Make Marcella Hazan's Tomato Sauce If You Want To Be Happy
Yesterday, I was feeling a little melancholy, but in one of those ways where I needed real theatrics to make it all better. I'm talking cozy sweatshirt, blanket wrapped around me like it's foil and I'm an overstuffed burrito, and a warm bowl of something to stroke both my melancholy and the part of my brain that thinks I need coddling.
I had heard about Marcella Hazan's tomato sauce from lots of people, but I had never made it because in the kitchen, I'm one of those people who is bound to lose Chopped or Top Chef when I make everything too complicated. So many ingredients. So many tools. Isn't that how you're supposed to cook? The simplicity of Hazan's sauce was a draw, not an appeal. What can I say? I always like making things complicated.
This is the opposite of complicated. This is the opposite of taking two subway trains to a restaurant, or navigating a relationship you're unsure of, or following the plot to Lost. This is women-in-chocolate-bar-commercials level simplicity. This is sitting on the porch with a glass of lemonade simplicity. I am not used to it. Marcella's sauce is practically a 4-minute romantic comedy: they meet-cute at a charcuterie bar, they're both single, and then they get married. That's it. The sauce:: you get a 28-oz can of whole tomatoes, preferably San Marzano. You peel an onion that is the size of a softball and you cut it in half. You take 5 tablespoons of butter and add all of it to a pot. You let it simmer for 45 minutes. You salt, and then you eat. You eat. Wow. You really eat.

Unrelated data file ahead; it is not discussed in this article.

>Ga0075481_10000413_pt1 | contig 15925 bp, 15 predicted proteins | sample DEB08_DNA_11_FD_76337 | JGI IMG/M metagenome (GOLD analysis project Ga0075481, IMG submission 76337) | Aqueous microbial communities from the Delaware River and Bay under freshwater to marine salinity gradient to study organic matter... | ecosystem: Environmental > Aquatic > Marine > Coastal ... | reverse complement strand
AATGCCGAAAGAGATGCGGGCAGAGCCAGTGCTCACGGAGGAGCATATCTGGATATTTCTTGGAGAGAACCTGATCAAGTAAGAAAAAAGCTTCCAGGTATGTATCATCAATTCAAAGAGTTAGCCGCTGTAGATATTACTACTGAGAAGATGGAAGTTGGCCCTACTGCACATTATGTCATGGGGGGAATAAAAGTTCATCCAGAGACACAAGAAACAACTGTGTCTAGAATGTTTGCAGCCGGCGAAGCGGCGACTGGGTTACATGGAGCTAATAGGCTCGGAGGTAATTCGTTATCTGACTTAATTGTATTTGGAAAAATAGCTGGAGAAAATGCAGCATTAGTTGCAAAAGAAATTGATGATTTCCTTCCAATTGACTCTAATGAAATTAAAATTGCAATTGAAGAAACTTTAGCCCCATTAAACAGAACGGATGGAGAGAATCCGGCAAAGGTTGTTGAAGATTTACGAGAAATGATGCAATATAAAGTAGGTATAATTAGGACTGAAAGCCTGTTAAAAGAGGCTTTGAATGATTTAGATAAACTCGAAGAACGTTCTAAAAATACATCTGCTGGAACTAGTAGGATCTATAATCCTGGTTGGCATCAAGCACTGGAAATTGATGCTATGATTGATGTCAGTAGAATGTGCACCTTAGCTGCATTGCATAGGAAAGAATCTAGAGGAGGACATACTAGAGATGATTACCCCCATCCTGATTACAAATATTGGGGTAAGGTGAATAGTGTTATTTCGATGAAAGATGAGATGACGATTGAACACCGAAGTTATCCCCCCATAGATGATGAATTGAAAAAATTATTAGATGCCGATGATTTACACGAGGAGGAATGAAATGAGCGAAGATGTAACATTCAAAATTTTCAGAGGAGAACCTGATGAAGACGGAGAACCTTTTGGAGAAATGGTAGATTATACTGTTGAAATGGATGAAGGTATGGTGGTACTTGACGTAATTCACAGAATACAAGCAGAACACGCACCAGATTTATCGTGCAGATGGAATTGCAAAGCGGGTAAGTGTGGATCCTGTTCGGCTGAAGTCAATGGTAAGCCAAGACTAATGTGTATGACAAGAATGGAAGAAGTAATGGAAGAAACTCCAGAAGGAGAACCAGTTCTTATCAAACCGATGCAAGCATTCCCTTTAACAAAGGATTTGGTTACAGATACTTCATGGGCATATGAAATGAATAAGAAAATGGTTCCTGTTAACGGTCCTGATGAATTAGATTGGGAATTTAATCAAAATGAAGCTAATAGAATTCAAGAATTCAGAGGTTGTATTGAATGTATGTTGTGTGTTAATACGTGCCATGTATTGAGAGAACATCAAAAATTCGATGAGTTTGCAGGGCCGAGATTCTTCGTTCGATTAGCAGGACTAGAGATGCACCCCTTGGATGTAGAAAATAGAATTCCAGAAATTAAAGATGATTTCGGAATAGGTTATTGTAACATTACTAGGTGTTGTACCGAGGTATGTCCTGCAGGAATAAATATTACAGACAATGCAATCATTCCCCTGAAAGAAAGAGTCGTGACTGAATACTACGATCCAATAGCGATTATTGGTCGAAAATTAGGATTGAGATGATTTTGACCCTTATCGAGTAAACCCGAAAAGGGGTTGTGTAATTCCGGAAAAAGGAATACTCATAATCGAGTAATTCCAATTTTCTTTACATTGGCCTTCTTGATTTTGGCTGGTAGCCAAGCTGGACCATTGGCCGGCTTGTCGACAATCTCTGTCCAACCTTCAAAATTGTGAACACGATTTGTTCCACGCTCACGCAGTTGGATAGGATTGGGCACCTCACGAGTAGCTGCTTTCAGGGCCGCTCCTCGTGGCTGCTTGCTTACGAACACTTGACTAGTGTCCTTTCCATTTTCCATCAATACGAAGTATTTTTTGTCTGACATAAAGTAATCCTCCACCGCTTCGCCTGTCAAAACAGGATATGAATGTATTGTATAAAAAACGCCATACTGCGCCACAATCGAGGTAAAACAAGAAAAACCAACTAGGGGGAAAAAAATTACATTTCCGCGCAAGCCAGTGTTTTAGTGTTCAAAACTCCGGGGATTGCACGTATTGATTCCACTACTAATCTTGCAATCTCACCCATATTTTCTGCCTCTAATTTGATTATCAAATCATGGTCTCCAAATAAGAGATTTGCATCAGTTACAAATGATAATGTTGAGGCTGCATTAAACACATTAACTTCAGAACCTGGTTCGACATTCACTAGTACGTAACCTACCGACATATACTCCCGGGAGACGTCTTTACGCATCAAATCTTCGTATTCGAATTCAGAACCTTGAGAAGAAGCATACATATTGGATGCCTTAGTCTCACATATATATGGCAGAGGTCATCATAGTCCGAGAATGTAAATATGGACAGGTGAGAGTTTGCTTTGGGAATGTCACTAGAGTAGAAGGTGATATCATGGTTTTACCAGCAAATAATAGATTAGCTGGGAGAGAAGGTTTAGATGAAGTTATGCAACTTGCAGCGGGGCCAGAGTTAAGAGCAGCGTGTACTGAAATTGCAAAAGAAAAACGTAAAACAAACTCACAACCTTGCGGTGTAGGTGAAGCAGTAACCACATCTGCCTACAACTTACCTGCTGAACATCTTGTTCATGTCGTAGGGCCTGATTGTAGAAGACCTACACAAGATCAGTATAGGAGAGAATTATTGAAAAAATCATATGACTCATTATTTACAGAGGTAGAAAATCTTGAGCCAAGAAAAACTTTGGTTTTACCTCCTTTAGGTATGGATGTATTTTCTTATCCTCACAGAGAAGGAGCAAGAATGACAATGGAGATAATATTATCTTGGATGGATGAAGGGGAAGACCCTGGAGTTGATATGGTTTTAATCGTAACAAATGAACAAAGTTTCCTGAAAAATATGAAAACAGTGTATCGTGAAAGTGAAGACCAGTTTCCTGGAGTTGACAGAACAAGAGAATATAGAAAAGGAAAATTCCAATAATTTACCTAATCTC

There's no chopping with this. No real knife skills. No extra dishes. It's like a damn hello fresh ad, except it's you and your cooking skills and your life. It's a cooking experience you can leave alone, save for a few stirs here and there. I sat on the couch half the time. For someone who likes to make things difficult, especially sauce and also friendships and money managing and taxes, I thought---no way could this be that good. Still, I was curious. Probably because of the butter. I went to the store and got the fancy Kerrygold kind that I never have any reason to use, because I prefer olive oil and I never got around to making that butter coffee. I bought a 3.99 can of the real San Marzano stuff. I squished it with my hands. The only detour from the recipe? I added about a half a can of water to the pot, to get my 3.99's worth of tomatoes, of course.
And I relaxed. While I relaxed, I salted some eggplant slices, and placed them under my cast-iron skillet to get rid of some of the liquid. I rinsed them off. I dried them. I brushed them in a soy-sauce-paprika-garlic powder-olive oil mixture, and let them cook in a 400 degree oven for 30 minutes, turning once. They were good.
But who cares about the eggplant? This is the sauce, people. This is the sauce I've kind of dreamed about--more decadent than vodka sauce with less of a stomachache. Simple and understated, like nothing I will ever be or certainly ever wear. This is the sauce that you get in New Haven on pizza. This is the sauce you get at the back of red sauce joints in Bensonhurt, the kind that leaves your spoon oily and your lipstick on your napkin. It's velvety and sweet, the way you've heard tomatoes taste but go, "that seems like food writing and not honesty." It doesn't have basil or garlic, and it doesn't really need it. It's thick and feels richer than you deserve, it's simple, it's not complicated, it's perfect. I ate a normal amount and felt too full.
It's exactly what I needed, yesterday. A reminder of the few simple things in life, when life is never simple and you are not in a Dove commerical. A reminder that your kitchen doesn't have to be filthy to make a delicious meal. A reminder that your house can smell good. A reminder that melancholy can lead to delicious, buttery, silky pasta.
A reminder that sometimes, you just need to sit and eat.